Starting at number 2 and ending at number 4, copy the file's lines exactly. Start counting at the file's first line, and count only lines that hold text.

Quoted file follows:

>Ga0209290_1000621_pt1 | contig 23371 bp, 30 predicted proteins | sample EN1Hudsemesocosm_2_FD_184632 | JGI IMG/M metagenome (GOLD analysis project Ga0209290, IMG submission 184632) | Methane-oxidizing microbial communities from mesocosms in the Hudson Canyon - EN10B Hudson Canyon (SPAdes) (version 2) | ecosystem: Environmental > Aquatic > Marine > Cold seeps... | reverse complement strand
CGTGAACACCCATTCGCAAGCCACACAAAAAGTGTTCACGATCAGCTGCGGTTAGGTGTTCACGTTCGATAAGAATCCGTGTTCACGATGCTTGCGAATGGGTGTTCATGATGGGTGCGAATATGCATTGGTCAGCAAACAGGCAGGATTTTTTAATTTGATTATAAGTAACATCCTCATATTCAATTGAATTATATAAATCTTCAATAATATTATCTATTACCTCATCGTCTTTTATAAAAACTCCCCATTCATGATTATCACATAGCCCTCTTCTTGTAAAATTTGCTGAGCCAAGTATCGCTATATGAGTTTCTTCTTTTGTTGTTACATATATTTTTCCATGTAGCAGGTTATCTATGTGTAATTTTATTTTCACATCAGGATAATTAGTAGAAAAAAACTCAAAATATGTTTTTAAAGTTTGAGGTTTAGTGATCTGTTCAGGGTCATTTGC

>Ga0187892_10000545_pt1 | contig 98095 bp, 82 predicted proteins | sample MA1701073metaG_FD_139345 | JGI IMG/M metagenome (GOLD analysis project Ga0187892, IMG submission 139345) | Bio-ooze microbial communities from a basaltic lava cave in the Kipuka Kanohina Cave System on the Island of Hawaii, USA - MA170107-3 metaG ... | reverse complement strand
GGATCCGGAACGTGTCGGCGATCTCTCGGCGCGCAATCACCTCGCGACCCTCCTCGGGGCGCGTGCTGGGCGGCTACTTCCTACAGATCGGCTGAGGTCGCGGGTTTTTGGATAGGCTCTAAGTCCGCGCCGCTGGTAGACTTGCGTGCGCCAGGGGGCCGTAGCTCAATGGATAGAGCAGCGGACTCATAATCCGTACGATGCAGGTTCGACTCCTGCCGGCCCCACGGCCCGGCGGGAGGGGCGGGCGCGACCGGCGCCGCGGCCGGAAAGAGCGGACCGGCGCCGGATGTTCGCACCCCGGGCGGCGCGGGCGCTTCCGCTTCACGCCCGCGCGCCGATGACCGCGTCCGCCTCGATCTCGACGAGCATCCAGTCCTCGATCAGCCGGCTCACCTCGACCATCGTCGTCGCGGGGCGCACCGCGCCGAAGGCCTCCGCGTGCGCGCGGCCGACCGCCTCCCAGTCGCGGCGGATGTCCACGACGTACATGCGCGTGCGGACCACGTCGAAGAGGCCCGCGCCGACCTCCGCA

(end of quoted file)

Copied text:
CGTGAACACCCATTCGCAAGCCACACAAAAAGTGTTCACGATCAGCTGCGGTTAGGTGTTCACGTTCGATAAGAATCCGTGTTCACGATGCTTGCGAATGGGTGTTCATGATGGGTGCGAATATGCATTGGTCAGCAAACAGGCAGGATTTTTTAATTTGATTATAAGTAACATCCTCATATTCAATTGAATTATATAAATCTTCAATAATATTATCTATTACCTCATCGTCTTTTATAAAAACTCCCCATTCATGATTATCACATAGCCCTCTTCTTGTAAAATTTGCTGAGCCAAGTATCGCTATATGAGTTTCTTCTTTTGTTGTTACATATATTTTTCCATGTAGCAGGTTATCTATGTGTAATTTTATTTTCACATCAGGATAATTAGTAGAAAAAAACTCAAAATATGTTTTTAAAGTTTGAGGTTTAGTGATCTGTTCAGGGTCATTTGC

>Ga0187892_10000545_pt1 | contig 98095 bp, 82 predicted proteins | sample MA1701073metaG_FD_139345 | JGI IMG/M metagenome (GOLD analysis project Ga0187892, IMG submission 139345) | Bio-ooze microbial communities from a basaltic lava cave in the Kipuka Kanohina Cave System on the Island of Hawaii, USA - MA170107-3 metaG ... | reverse complement strand
GGATCCGGAACGTGTCGGCGATCTCTCGGCGCGCAATCACCTCGCGACCCTCCTCGGGGCGCGTGCTGGGCGGCTACTTCCTACAGATCGGCTGAGGTCGCGGGTTTTTGGATAGGCTCTAAGTCCGCGCCGCTGGTAGACTTGCGTGCGCCAGGGGGCCGTAGCTCAATGGATAGAGCAGCGGACTCATAATCCGTACGATGCAGGTTCGACTCCTGCCGGCCCCACGGCCCGGCGGGAGGGGCGGGCGCGACCGGCGCCGCGGCCGGAAAGAGCGGACCGGCGCCGGATGTTCGCACCCCGGGCGGCGCGGGCGCTTCCGCTTCACGCCCGCGCGCCGATGACCGCGTCCGCCTCGATCTCGACGAGCATCCAGTCCTCGATCAGCCGGCTCACCTCGACCATCGTCGTCGCGGGGCGCACCGCGCCGAAGGCCTCCGCGTGCGCGCGGCCGACCGCCTCCCAGTCGCGGCGGATGTCCACGACGTACATGCGCGTGCGGACCACGTCGAAGAGGCCCGCGCCGACCTCCGCA